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father-son relationship

Woe and Wonder

On a Saturday morning in early June, just before the heat spikes, I set out with my eight-year-old son from Las Vegas to Los Angeles. We start the way I drive to work—north on Spencer Street past rows of midcentury ranch houses; left around the playgrounds of William E. Orr Middle School; then right on East Katie where, just past Algonquin, I see two burned-out truck trailers at the edge of the Boulevard Mall parking lot. One has holes in its sides like white paper someone held a lighter to, blew out the flame, and burned again and again. Still, standing on its wheels and struts, it seems positively stalwart compared to its companion, collapsed on its belly—a gesture of abjection, it feels, but also prayerful? Inside the trailer shells I glimpse blankets and bottles and a plywood shed. I don’t dwell, though. I’m on my way to get waffles for my boy.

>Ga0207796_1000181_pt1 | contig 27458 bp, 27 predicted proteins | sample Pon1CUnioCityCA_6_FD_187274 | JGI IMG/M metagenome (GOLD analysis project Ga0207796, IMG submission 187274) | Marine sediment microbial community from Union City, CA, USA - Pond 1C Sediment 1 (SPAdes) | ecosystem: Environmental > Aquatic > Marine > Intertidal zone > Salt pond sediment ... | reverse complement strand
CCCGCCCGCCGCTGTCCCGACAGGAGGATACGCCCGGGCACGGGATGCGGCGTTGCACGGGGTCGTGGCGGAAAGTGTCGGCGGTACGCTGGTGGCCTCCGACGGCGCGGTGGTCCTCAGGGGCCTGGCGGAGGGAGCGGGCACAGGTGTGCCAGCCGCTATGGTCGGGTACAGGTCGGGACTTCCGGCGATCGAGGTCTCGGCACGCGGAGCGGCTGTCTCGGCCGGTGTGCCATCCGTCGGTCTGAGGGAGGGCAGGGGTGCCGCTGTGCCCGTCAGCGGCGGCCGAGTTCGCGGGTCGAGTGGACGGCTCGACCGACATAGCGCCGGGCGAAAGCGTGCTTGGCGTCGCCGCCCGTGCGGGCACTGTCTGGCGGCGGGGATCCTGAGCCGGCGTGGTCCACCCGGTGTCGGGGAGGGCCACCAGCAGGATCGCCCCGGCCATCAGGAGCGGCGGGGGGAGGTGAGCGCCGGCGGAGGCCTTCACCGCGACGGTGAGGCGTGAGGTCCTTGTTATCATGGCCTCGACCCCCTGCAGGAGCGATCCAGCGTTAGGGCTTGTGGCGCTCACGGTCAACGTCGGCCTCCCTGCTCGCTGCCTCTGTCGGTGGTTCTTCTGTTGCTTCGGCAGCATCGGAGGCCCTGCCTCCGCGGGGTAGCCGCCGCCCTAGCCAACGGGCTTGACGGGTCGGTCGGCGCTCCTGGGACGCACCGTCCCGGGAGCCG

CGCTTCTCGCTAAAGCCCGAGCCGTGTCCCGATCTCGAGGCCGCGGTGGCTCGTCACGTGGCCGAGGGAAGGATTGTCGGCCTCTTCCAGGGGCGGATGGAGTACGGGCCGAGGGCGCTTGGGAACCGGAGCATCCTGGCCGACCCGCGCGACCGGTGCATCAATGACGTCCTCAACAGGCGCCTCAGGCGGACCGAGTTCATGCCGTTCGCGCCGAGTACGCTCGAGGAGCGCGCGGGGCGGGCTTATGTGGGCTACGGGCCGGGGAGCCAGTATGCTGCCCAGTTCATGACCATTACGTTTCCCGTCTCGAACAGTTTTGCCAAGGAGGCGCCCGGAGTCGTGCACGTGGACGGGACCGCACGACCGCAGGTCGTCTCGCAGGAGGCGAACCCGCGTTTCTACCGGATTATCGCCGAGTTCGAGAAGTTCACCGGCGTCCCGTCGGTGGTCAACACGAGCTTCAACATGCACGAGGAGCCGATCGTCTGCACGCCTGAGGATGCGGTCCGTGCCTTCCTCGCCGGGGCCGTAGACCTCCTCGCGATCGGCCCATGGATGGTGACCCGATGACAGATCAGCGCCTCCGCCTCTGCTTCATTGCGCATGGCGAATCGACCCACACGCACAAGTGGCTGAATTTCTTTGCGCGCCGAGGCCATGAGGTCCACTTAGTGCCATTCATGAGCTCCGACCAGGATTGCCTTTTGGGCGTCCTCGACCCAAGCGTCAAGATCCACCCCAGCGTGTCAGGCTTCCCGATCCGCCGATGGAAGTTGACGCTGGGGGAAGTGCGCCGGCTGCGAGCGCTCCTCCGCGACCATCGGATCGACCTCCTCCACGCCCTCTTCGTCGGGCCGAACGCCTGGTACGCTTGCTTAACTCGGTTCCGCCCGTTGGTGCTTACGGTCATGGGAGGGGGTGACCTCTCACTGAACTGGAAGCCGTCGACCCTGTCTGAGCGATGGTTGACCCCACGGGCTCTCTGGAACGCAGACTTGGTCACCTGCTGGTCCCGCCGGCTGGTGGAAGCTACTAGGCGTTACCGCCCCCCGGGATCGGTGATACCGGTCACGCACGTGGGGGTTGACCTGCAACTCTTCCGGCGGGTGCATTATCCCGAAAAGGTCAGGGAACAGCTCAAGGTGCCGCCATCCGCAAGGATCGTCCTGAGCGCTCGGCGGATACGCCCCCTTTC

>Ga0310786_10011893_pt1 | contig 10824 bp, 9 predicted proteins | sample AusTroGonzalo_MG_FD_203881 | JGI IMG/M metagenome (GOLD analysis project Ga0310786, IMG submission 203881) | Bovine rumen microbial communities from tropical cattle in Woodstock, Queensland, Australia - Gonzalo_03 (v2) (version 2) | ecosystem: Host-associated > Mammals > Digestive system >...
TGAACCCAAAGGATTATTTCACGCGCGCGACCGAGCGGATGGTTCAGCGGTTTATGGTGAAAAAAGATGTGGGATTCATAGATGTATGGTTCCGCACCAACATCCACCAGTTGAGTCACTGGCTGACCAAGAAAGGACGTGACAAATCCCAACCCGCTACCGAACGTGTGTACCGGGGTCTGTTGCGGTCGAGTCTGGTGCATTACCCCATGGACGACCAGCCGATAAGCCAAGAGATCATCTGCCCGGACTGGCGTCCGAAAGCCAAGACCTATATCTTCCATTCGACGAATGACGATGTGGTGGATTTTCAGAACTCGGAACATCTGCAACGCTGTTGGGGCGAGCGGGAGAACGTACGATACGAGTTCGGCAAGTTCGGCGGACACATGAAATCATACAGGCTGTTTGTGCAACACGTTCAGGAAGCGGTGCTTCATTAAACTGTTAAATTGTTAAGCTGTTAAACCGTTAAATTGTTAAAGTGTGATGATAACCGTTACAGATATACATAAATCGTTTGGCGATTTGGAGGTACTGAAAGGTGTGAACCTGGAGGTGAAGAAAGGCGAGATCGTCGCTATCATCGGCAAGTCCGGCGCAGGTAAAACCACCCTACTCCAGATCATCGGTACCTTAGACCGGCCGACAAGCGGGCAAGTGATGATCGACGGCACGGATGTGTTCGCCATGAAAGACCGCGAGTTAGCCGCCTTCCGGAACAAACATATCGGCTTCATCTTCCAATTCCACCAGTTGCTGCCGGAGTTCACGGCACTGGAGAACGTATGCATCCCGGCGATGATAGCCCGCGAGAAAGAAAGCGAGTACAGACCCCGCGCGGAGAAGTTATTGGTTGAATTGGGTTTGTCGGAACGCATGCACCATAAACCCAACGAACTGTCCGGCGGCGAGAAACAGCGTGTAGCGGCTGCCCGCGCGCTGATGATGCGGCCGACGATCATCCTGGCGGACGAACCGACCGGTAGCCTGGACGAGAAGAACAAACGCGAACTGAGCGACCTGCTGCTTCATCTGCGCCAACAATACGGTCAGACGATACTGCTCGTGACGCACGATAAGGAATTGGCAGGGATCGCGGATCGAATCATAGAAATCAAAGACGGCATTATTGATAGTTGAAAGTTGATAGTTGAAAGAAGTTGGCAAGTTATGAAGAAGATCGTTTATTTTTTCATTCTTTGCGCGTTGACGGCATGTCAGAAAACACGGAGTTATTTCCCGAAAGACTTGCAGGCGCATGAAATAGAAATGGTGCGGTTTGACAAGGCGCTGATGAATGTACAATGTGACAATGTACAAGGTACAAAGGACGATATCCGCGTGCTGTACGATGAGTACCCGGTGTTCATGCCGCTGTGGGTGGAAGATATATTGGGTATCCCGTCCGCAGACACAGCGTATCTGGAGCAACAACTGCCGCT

Illustration by Corey Brickley

Location

The camp was deserted when they trekked into it. The tall canvas tents were zipped and the big table in the midst of the glade was clear but for a monkey that looked up when Simon approached. The monkey bared its teeth and screeched. Simon stepped back. One of the creature’s eyes, he noticed, was partly closed. A line of scar tissue ran from brow to cheek, over the corner of the eyelid. Rayyan picked up a branch and jabbed at the animal until it climbed off the tabletop and loped in the direction of the trees on toes and knuckles. “Bad monkeys in this park,” said Rayyan. He took a cloth from his pocket and wiped the table before he invited Simon to sit. It was a rough wooden table, made of felled saplings knotted together. They sat opposite each other in canvas chairs and resumed their conversation about Rayyan’s favorite topic: Manchester United. “Antonio Valencia,” Rayyan said. He exhaled and shook his head slowly and sadly. “Always they put him in the wrong position.”